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Sonnets has appeared to draw on antique topoi of permanence and change and to escape other sonnet sequences' intertextuality and attachment to a set of narrative and lyric conventions. In fact, Shakespeare extensively followed Spenser's nearby nonamatory sequence, translated from Du Bellay's Les Antiquitez de Rome. Numerous verbal and thematic resemblances (some exclusive to Ruines and Sonnets) show Shakespeare transmuting Spenser's image–a preeminent city ruined by time and the conflicts of will and of appetite among its contentious sons but immortalized in the literature inspired by its greatness–into another image: a preeminent youth, vulnerable to time and moral decay, who endures in Sonnets. Also, Shakespeare's early histories borrow verbally and thematically from Ruines' weakening of an otherwise invincible nation by strife. The nature of Shakespeare's transaction with Ruines remains to be investigated.
Writing shortly after Brazil declared its independence from Portugal, Jose de Alencar considered that one of his major tasks was to help formulate a new definition of Brazilian nationality that would be distinct from, but equal in value to, the inevitable European models. Alencar uses some of the stereotypes of European romantic fiction to differentiate the American nation from others. His works, in their subject and in their stance toward Brazilian history and society, reproduce and confirm not only the prevailing national ideologies but also the inherent and characteristic contradictions of those ideologies. Alencar's “Indian” novels–O Guarani, Iracema, and Ubirajara–not only affirm the possibility and the value of the harmonious mingling of the cultures making up the new nation but also show that such harmony is not attainable in the terms in which it is posited. By validating national ideals and following them to their contradictions, Alencar's works show themselves to be firmly embedded in the fabric of Brazilian culture.
Ralph Ellison's critical formulations often suggest a radical dichotomy between lived experience and artistic representation. This dichotomy entails such antinomies in his critical canon as social and artistic, folklore and literature. Yet in the Trueblood episode of his novel Invisible Man literary art does not comprehensively transcend folklore. This episode, in fact, provides a metaexpressive commentary in which an agrarian folk storyteller par excellence inversively parodies Freudian and Christian myths and Anglo-American economic, philanthropic, and psychosocial practices. Trueblood emerges as a mediating blues site reconciling seemingly fixed distinctions between commercial and creative dimensions of Afro-American expression. The folk character's crafty realization reveals Ellison's Afro-American genius in brilliantly reflexive ways.
Since the 1960s scholars have challenged earlier assumptions concerning ritual and literature. They have seriously discredited both the “ritual theory of myth” and traditional ideas on the relation of ritual to Greek and medieval drama. Although some critics still subscribe to theories of psychoanalysis and the “Cambridge anthropological school,” current anthropology offers superior theories of ritual, particularly those of Victor Turner, with their emphasis on community. Because literature and rites have similar emotional effects we have tended to equate them, but by so doing we confuse the liminal with the “liminoid.” Modern authors influenced by Frazer often invite this comparison. Rene Girard's theories of scapegoat and civilization have provided a new, if controversial, turn to ritual criticism. Rites share their symbolic nature with art, but their peculiar satisfaction lies in the experience of community.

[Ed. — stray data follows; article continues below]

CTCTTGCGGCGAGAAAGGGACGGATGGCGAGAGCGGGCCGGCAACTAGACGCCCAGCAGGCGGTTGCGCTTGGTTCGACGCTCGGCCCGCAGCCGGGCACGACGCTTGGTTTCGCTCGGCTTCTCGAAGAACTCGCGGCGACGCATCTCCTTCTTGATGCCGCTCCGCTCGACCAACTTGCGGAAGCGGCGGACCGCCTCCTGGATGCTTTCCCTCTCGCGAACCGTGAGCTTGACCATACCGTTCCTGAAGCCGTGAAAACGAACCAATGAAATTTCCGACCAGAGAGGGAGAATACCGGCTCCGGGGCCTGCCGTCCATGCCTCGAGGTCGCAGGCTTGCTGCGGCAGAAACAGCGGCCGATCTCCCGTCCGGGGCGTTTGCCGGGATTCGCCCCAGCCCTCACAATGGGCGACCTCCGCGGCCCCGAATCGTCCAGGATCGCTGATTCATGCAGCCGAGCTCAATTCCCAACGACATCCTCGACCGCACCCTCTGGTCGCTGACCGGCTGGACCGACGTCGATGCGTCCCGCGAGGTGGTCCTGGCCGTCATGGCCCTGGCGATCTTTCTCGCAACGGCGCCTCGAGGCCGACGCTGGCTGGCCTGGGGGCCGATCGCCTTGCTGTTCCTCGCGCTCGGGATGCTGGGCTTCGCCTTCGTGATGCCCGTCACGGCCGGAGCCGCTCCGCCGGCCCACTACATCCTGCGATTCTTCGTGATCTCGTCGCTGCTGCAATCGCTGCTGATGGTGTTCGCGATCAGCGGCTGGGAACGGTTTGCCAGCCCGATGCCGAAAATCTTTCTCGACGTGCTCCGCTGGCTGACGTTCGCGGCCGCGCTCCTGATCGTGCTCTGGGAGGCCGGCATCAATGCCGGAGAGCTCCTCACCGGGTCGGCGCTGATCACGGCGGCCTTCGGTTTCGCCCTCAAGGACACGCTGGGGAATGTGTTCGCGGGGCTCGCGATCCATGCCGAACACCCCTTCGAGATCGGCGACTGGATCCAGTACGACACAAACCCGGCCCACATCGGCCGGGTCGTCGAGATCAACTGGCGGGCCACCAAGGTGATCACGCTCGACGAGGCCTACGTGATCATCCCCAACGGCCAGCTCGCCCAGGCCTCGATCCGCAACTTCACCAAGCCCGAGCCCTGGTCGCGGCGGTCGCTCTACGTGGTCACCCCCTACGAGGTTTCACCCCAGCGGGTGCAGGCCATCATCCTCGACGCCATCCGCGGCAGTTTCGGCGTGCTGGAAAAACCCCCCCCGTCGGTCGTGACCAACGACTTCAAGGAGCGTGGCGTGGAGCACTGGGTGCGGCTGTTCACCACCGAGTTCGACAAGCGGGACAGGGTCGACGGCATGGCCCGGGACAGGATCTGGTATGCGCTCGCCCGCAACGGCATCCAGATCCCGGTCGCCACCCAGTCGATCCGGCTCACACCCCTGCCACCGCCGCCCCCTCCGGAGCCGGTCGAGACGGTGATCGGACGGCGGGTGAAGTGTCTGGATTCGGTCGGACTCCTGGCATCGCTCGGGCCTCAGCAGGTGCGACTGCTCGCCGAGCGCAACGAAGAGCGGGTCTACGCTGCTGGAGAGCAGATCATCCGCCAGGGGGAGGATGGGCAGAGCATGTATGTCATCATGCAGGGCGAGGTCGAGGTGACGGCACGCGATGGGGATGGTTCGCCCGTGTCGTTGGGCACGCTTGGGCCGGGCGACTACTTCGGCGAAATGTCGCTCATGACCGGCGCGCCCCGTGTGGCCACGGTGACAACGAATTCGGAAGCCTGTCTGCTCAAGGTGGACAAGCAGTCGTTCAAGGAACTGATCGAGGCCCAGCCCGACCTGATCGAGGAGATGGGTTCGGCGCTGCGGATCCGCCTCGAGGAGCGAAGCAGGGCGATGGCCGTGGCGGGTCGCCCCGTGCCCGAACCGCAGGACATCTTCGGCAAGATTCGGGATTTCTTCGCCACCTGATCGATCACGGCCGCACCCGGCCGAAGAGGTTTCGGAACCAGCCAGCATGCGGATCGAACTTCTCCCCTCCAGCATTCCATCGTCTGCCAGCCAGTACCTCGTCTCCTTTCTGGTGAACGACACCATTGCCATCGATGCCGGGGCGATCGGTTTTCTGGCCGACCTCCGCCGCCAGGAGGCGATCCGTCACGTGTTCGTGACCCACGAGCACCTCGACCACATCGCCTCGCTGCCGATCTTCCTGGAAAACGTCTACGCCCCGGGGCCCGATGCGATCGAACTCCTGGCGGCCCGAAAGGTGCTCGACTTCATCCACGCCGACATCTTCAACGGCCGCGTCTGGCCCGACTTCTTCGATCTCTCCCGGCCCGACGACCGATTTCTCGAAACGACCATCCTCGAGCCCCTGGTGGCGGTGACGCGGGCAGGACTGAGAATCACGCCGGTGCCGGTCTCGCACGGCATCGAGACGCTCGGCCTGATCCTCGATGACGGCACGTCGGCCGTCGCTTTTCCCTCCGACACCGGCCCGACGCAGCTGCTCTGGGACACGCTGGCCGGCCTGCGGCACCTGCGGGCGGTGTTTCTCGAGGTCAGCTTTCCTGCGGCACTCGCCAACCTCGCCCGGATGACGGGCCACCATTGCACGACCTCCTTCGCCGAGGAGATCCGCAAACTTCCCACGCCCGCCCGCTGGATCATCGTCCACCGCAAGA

Most readers of the Idylls of the King wonder how the traditionally virile and manly King Arthur of legend and romance evolved into the restrained, almost maidenly Victorian monarch of Alfred Lord Tennyson's most ambitious work. Many of the earliest readers of the Idylls saw the change as disquieting evidence of the growing domestication and even feminization of the age, and later critics, however they may have moderated the emotionalism of that first response, still see in Arthur's striking metamorphosis a key element in any analysis of the poem. I argue that such a metamorphosis was inevitable, given the nineteenthcentury confluence of what Foucault calls “the history of sexuality” with what we may call the history of history, and that Tennyson's Arthurian retelling, far from being weakened by its revolutionary premise, is stronger and more resonant for depicting its hero as a species of female king.
Throughout his life, Jefferson maintained an active but intermittent interest in the study of Old English. He collected a sizable library in the subject and advocated the utility of Old English to the professions, especially law. His major work, the Essay on the Anglo-Saxon Language, proposed radical simplifications in pedagogy and instituted at the University of Virginia the first college course of Old English ever taught in America. In several important ways Jefferson accurately predicted the future of Old English studies, and he rightly criticized the Latinate bias of contemporary grammars. Nevertheless, his ignorance of Germanic philology undermined many of his ideas on the grammar and phonology of Old English.